Poet’s Note: The Venerable Bede tells us that in the 7th century Caedmon, “having lived in a secular habit till he was well advanced in years, had never learned anything of versifying.” Leaving a celebration because he feared having to sing, he spent the night in a stable where he took care of the horses. “A Person appeared to him in his sleep, and saluting him by his name, said, ‘Caedmon, sing some song to me.’ . . . Hereupon he presently began to sing verses to the praise of God.”

“Others after him attempted, in the English nation, to compose religious poems, but none could ever compare with him, for he did not learn the art of poetry from men, but from God; for which reason he never could compose any trivial or vain poem, but only those which relate to religion suited his religious tongue.”

 

In Days of Old

by Philip Rosenbaum

Fleeing the harp because he could not sing,
With the cattle he laid him down to sleep.
No man since Adam ever slept so deep.
God took his fear (a hard, unyielding thing)
And left a soft and lovely gift to cling
To him forever. Do the barren weep
When God gives children and a house to keep?
With joy old Caedmon let his praises ring!
Must what began in Eden end in Hell?
For a thousand years poets of our tongue
Remembered Caedmon’s God and all was well;
But we no longer sing as we have sung.
Cultures can die. And we have runes to tell
What life was like when our first bard was young.

 

 

Philip Rosenbaum lives in Gainesville, Virginia, with his wife, Jeanne. Now retired, he has been the director of a residential wilderness school for troubled boys, and the manager of a collection of antique fine art. He is the author of one published volume of verse, Holy Week Sonnets, and two published works in prose, How To Enjoy the Boring Parts of the Bible and The Promise (on the importance of honoring parents).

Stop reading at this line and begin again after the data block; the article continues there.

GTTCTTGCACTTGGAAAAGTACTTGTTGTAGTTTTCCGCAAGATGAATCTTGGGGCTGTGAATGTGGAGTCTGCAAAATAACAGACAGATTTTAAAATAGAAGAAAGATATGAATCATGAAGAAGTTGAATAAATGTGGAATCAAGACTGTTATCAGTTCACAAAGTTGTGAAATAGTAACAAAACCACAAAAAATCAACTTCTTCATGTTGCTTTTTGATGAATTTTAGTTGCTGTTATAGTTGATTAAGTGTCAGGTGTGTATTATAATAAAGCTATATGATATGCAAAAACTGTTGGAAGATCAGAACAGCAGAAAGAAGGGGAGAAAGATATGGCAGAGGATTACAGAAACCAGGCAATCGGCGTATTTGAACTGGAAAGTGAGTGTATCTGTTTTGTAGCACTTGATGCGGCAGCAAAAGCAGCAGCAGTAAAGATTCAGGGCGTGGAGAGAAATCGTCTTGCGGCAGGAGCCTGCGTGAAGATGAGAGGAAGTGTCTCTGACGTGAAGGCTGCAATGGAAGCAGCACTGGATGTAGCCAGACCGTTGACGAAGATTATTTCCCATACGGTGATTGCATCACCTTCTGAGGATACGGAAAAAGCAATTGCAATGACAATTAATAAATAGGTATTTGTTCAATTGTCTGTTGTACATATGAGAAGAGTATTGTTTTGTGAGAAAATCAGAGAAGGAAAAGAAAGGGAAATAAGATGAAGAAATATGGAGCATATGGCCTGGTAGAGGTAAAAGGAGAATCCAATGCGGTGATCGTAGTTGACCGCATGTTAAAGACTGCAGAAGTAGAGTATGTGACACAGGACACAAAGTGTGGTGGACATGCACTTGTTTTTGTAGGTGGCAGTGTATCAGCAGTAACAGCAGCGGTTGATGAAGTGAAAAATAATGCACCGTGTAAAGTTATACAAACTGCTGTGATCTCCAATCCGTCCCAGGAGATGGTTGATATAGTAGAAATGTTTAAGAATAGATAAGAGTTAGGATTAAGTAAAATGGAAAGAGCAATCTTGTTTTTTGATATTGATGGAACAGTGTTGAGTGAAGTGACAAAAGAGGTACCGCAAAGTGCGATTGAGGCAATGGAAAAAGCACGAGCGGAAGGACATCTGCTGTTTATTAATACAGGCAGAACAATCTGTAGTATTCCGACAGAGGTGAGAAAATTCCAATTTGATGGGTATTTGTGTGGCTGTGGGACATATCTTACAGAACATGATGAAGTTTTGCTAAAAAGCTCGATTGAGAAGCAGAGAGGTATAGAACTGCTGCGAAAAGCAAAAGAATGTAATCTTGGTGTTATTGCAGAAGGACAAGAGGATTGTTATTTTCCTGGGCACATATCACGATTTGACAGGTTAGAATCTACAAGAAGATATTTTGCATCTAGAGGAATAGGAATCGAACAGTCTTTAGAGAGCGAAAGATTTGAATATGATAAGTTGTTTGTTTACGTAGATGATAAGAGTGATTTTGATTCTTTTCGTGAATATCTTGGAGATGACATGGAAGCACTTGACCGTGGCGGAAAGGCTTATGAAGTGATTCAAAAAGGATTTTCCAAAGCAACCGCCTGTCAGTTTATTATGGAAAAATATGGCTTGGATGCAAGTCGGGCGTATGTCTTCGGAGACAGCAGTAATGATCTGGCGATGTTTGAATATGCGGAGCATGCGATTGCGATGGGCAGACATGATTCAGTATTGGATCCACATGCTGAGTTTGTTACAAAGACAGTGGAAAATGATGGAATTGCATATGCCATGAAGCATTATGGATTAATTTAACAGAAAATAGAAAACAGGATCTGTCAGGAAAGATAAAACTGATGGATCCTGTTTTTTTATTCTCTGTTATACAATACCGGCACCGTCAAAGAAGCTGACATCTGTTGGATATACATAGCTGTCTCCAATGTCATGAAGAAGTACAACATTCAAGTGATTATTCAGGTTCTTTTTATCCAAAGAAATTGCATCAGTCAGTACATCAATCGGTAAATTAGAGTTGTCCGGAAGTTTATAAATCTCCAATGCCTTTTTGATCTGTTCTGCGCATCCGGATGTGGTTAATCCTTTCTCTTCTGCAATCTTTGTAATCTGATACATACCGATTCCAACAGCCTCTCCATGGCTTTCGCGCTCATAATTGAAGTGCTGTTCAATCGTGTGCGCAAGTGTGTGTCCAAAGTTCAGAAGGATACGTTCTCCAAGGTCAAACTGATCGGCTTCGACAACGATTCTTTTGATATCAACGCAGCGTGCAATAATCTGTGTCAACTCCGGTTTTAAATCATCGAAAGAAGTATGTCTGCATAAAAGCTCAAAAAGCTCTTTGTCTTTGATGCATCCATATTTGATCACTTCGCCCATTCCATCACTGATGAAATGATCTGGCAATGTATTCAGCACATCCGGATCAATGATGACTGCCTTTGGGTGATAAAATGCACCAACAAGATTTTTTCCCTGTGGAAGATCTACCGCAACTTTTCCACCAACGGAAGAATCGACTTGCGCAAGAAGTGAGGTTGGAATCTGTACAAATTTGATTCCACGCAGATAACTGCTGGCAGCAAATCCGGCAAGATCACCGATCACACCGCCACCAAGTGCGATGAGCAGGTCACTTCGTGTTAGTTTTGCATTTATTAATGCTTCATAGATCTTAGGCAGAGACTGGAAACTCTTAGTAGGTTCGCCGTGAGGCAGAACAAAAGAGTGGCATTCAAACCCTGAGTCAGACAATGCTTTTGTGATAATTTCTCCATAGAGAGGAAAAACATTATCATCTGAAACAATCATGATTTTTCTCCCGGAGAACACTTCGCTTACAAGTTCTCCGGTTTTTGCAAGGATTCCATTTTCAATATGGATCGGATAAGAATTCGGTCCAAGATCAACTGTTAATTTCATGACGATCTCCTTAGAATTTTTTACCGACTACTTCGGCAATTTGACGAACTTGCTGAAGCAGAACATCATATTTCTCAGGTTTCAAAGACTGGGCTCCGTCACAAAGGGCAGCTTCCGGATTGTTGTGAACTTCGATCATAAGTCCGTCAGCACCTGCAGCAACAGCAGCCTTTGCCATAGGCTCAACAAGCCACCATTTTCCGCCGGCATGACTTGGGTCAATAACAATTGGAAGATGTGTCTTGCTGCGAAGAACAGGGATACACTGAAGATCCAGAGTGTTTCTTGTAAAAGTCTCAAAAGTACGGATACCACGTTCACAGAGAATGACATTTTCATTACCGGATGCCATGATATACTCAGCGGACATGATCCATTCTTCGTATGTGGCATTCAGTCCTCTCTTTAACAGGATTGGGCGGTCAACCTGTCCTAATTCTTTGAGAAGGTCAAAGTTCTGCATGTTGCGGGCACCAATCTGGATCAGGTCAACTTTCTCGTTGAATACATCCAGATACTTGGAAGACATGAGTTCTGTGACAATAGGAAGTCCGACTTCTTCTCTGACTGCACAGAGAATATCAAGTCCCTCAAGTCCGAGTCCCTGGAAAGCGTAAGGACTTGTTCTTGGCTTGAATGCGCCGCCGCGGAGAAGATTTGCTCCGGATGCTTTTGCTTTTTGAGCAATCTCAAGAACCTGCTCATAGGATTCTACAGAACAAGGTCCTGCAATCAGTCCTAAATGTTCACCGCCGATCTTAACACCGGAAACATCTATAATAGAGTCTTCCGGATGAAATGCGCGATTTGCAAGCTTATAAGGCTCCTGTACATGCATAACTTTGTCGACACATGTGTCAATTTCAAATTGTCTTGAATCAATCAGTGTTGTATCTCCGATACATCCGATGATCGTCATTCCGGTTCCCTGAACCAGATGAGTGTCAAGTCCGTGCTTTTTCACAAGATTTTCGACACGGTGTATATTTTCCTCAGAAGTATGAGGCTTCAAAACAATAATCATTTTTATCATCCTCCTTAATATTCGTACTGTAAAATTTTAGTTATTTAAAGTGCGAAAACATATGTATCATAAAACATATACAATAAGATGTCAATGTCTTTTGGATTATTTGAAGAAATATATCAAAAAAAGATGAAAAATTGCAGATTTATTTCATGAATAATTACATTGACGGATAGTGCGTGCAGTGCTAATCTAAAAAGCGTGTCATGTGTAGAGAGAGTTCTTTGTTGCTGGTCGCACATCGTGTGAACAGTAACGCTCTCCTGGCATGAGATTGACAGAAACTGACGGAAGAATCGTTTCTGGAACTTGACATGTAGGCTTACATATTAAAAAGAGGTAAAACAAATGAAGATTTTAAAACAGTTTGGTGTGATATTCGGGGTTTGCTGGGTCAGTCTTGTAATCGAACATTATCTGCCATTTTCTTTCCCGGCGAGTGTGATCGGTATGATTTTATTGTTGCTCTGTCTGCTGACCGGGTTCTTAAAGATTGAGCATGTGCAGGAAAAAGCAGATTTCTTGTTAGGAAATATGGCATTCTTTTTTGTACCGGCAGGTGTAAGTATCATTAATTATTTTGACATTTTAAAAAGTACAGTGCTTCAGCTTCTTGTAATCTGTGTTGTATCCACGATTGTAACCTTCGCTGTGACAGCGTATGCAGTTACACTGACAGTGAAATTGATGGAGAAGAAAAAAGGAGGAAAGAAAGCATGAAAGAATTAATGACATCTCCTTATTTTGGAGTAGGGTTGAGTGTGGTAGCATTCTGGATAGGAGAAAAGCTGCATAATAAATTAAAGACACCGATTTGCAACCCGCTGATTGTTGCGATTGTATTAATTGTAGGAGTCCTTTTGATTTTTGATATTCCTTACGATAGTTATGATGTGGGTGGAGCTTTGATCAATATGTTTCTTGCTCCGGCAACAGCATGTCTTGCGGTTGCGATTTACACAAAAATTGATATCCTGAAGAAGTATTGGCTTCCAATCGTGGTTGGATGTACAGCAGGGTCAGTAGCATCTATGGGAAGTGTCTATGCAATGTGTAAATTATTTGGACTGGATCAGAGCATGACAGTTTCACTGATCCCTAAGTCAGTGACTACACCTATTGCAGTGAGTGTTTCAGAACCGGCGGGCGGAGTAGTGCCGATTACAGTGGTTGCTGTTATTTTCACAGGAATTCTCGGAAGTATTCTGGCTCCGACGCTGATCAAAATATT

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3 Responses

  1. Margaret Coats

    This is a finely crafted sonnet; note especially the unexpected and dramatic turn at line 8, where the poem moves with no transition (except the knowledge that a sonnet should have a turn about there) from then to now. Now seems less satisfying (as it should), but the moral is hardly pretentious, and the final sentence provides a resolution by pointing back to the beautiful octave. Well done! If I may suggest one little improvement, I would place a “the” separating the stressed syllables “years” and “po” of “poets” in line 10. That gives the line 11 syllables, but I am happy with two unstressed or elided syllables to begin an iambic line.

    Reply
  2. Cynthia Erlandson

    “No man since Adam ever slept so deep.” and “Must what began in Eden end in hell?” are quite brilliant lines, connecting to each other, as well as connecting the poem to its theme of “our first bard.” Very beautiful!

    Reply
  3. Sophia Giudici

    I love the nod to the tradition of Christian poets, and how we no longer sing of the same things. Haunting and beautiful, and yet this image of Caedmon is somehow comforting.

    Reply

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